King Krule’s (formerly Zoo Kid) second release brings with it, an expansion of vision, both musically and thematically. The connective tissue between these five tracks is still Marshall’s stark, direct lyrics, but over the span of the self-titled EP, there is an arresting sonic progression, as his songs open up to become a loose knit meditation and renewal of hope in the face of desperation. Shades of The Streets’ plainspoken and observant ramble dance with the heart on sleeve confessions of Billy Bragg. Archy’s influences are a patchwork for his voice to lay in, woven from several generations music as divergent as the 80s romantics, jazz, no wave and dub.
The first vocal track ‘Bleak Bake’, for instance, opens with levitating keyboards and Marshall clearing his throat, before sampled strings and 808 drum ‘pooms’ swoon in and he sighs. ‘The Noose of Jah City’ drives the knife in deeper -some of his most intoxicating incantations to date- with Marshall singing of being “suffocated in concrete” over a lushly upholstered backdrop of chiming guitars and shuffling sampled beats. While in the gorgeous ‘Portrait in Black and Blue’ he unleashes a bounding piece of classic croon. But even though the subject matter may at times be harrowing, the songs themselves are never anything less than exquisitely crafted, possessed of an almost spectral beauty, as epitomised in the shimmering instrumental intro “363N63”.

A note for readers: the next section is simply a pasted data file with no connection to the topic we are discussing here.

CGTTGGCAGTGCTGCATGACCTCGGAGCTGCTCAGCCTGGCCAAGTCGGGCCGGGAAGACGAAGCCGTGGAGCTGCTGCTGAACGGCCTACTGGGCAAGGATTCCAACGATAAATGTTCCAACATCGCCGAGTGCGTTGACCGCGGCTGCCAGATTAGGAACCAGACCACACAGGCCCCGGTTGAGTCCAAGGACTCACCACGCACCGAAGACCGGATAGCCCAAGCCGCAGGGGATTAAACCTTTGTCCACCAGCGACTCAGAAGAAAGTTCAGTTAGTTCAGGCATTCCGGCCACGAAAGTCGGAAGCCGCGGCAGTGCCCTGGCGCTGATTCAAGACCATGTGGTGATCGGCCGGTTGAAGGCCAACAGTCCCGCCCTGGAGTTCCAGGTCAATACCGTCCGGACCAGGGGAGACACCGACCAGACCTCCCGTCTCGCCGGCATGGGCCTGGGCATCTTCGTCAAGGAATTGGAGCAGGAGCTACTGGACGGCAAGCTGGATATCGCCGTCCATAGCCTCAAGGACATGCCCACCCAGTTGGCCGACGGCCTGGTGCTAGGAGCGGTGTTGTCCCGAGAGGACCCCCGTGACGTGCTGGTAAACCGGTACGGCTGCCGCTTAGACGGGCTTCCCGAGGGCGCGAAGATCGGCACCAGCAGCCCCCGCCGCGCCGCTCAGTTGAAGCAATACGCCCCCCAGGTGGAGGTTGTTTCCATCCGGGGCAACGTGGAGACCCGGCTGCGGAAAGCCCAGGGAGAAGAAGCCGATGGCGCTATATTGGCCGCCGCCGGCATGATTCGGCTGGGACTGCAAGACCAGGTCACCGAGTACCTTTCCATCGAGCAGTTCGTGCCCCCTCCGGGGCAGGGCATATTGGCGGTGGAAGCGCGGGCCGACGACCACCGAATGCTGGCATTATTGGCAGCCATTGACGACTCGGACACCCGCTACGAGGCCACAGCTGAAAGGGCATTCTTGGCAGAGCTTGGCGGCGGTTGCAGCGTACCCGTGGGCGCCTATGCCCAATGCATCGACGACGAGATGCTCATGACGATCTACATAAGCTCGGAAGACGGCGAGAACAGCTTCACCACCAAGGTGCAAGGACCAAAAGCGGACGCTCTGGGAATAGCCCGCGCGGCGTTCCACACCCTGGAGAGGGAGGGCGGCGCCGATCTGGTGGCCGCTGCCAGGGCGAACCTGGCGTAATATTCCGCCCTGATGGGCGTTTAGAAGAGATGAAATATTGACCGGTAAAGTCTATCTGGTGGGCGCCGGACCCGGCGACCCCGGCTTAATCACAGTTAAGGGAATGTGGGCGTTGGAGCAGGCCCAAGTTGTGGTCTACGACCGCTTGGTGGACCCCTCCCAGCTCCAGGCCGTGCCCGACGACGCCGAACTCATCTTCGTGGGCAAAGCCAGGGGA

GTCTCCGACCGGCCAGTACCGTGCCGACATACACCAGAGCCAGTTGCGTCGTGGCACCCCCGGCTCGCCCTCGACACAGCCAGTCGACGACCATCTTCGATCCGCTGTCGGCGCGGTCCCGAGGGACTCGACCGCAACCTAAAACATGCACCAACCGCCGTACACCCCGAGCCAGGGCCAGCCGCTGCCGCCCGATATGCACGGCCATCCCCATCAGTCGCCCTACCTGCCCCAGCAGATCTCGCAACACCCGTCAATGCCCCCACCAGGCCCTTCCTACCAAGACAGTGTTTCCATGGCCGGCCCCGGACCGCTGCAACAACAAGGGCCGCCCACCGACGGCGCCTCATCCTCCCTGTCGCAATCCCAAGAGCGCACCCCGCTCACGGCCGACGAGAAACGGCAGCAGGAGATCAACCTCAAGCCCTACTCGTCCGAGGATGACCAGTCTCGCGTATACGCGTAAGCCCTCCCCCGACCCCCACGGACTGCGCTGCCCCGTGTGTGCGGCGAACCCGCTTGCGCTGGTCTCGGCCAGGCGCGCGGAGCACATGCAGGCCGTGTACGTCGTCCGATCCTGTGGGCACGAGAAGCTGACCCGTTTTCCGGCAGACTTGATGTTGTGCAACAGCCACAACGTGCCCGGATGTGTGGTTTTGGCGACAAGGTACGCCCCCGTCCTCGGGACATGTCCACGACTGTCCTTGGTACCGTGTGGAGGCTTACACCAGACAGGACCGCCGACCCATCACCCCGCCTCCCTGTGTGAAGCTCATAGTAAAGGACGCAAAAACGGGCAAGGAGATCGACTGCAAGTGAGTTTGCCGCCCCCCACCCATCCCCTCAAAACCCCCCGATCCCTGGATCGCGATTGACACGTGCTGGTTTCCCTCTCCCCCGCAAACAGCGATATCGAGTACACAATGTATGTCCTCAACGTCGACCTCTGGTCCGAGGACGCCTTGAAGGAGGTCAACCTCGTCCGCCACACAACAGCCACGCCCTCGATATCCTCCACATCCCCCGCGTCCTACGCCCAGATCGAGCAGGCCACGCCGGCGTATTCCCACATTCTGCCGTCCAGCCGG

Taken as a whole, the “King Krule” EP is the sound of a young man growing up and attempting to grapple with the realities of the world he inhabits, and a fascinating, brutal journey it is too.